“It is well established that a person’s healthcare and trust in the medical community improve when they are seen by a provider of their own choice,” said Cherae Farmer-Dixon, dean of the Meharry Medical College School of Dentistry in Nashville.
Only 4% of dentists are Black, according to data from the American Dental Association.
Farmer-Dixon pleaded with Congress to find a solution to the limited diversity in dentistry, stating that the job of educating a diverse workforce should not lie solely in the hands of the Meharry School and Howard University in Washington, both HBCUs.
By MICAELA HANSON
Capital News Service
Wider access to overdose-reversing drug could ease deadly toll of opioid crisis, experts say
An FDA panel last month approved over-the-counter use of the nasal spray naloxone – commercially branded as Narcan, and it could be available at stores and online retailers by late summer.
“Having these types of treatments is important for people that are not able or ready to stop using drugs,” Eric Weintraub, who heads the addiction research and treatment division at the University of Maryland School of Medicine, told Capital News Service. “It’s basically keeping people alive.”
Over-the-counter access to Narcan will help Marylanders who face a drug supply that is increasingly dangerous and lethal, Weintraub said.
Fentanyl was involved in 81.4 percent of all fatal overdoses in Maryland from November 2021 to November 2022, according to the state’s Opioid Operational Command Center.
The national number of deaths involving synthetic opioids – primarily fentanyl – has also been rising, with opioid overdoses claiming more than 70,000 lives nationwide in 2021. That death toll has increased 97-fold since 1999, according to the U.S. Department of Health and Human Services.
Before the FDA approval, some state laws and standing orders allowed people to get naloxone without a prescription at a pharmacy. Various advocacy groups and government agencies have also distributed the spray for free in dozens of states.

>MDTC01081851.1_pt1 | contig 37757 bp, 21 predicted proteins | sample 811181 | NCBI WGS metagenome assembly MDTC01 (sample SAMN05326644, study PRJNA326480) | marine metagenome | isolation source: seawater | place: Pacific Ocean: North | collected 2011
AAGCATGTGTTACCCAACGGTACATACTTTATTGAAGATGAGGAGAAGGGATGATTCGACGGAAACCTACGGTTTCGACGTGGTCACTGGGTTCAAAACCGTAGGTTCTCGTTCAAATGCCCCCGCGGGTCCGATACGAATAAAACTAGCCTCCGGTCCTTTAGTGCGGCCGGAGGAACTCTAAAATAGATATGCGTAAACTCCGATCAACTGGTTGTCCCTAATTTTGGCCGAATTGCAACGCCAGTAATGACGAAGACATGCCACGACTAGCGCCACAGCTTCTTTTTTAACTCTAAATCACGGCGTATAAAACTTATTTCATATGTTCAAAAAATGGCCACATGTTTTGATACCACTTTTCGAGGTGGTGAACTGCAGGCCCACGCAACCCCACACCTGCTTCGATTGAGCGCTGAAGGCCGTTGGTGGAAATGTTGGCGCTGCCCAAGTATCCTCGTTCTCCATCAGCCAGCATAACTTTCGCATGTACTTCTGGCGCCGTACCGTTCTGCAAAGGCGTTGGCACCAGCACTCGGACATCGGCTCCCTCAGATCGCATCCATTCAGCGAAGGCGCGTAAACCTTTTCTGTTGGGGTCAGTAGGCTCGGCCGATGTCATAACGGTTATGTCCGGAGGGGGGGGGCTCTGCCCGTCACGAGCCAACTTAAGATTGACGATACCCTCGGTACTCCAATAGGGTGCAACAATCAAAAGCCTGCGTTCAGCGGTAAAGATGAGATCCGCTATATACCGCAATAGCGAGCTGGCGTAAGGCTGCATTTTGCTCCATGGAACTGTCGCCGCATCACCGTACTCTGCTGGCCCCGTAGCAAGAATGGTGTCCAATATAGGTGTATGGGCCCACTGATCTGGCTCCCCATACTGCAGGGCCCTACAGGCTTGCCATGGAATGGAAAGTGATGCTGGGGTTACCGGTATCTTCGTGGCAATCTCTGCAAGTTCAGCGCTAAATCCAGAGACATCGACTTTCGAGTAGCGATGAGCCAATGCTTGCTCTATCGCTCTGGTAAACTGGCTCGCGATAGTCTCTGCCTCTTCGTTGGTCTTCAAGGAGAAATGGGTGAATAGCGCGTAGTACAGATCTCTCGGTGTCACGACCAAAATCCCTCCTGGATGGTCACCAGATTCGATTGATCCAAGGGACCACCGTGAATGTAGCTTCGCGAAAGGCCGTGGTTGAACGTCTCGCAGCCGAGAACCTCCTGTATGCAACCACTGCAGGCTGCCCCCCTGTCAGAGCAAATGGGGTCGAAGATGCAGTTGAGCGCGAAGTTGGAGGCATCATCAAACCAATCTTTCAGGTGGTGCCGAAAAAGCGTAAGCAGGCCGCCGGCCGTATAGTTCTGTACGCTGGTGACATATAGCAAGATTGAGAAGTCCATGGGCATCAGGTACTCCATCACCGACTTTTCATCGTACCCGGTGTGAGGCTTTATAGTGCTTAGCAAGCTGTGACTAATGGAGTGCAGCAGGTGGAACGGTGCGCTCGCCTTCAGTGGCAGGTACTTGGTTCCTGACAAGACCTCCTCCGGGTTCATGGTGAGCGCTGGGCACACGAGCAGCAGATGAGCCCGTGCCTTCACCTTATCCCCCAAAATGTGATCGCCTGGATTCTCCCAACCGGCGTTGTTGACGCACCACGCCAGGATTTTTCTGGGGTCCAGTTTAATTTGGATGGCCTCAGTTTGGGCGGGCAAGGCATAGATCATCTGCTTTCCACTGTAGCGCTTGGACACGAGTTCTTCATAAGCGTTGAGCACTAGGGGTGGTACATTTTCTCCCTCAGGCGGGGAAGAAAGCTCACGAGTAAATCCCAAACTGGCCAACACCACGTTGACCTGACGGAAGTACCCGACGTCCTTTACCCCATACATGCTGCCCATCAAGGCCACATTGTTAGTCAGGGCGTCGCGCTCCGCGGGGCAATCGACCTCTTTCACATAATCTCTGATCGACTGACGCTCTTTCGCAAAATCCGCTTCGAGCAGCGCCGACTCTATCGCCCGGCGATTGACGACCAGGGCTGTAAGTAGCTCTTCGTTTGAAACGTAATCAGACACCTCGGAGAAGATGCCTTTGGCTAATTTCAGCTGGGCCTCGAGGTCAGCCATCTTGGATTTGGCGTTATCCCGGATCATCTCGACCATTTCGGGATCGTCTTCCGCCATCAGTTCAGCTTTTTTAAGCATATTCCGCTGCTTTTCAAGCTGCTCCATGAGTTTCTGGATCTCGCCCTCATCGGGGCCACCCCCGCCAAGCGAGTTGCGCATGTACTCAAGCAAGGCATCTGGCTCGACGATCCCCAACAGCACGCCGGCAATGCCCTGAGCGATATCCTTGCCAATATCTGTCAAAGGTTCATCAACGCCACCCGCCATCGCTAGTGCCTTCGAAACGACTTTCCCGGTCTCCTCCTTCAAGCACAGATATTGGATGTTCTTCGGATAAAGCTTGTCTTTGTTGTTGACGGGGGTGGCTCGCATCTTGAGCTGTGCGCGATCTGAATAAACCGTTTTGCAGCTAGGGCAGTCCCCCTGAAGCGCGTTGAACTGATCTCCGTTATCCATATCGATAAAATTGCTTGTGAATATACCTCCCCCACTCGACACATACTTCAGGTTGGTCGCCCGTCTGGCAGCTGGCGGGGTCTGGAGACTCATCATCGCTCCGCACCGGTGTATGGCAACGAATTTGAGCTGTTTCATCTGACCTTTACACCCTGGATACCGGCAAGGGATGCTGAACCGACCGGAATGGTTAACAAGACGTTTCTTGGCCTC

Wednesday’s decision addresses the “dire public health need” of the opioid epidemic and improves access to life-saving treatment, FDA Commissioner Dr. Robert Califf said in a statement.
Naloxone’s approval is the latest initiative that Maryland health officials say could help curb the state’s opioid crisis.
Multiple bills in the Maryland General Assembly this legislative session look to improve fentanyl testing and increase penalties for distributing fentanyl-like substances. Manufacturing, selling, or distributing fentanyl in the state currently carries a $20,000 fine and 20 years of prison.
Weintraub said that Maryland has “always been a leader” in helping people struggling with substance use disorders.
But he added that naloxone’s approval sends a loud message supporting harm reduction strategies, which look to meet people who use drugs “where they’re at” when mitigating overdoses, according to the National Harm Reduction Coalition.
Since 2017, Maryland residents have been able to get naloxone without an additional prescription from pharmacies.
But overdose response programs, which often distribute the life-saving drug for free, need a sign-off from a medical prescriber or must provide training before administering naloxone, according to Zach Kosinski, a harm reduction director with the Behavioral Health System Baltimore.
Offering over-the-counter treatment could “change the game” for how response programs provide access to naloxone in Maryland, Kosinski added.
The Maryland Department of Health will share additional information about the availability of over-the-counter naloxone in Maryland as more details are finalized, according to Michael Coury, a spokesperson for the Opioid Operational Command Center.
Improved naloxone access could also help reduce stigma around substance use disorders in the state, Kosinski said. A person may be more willing to get naloxone at a grocery store or gas station than through an overdose response program because it affords them more privacy, he added.
“On the flip side, there’s no requirement that places that now will legally be able to sell it over the counter actually will, so stigma could also contribute to retailers not carrying it,” Kosinski said. “People who use drugs are already shopping at all of these establishments in every way that anyone who’s not using drugs is, and all this would do is make those stores a safer place.”
In a statement Wednesday, Robert Kramer, the CEO of the Gaithersburg-based company that manufactures Narcan, Emergent BioSolutions, also emphasized the need for community collaboration in setting up widespread naloxone access.
“With leaders across government, retail, and advocacy groups, we must work together to continue increasing access and availability, as well as educate the public on the risks of opioid overdoses,” Kramer said.
Shenandoah Apple Blossom Festival® welcomes Victoria Chuah, Miss Virginia 2022 to festival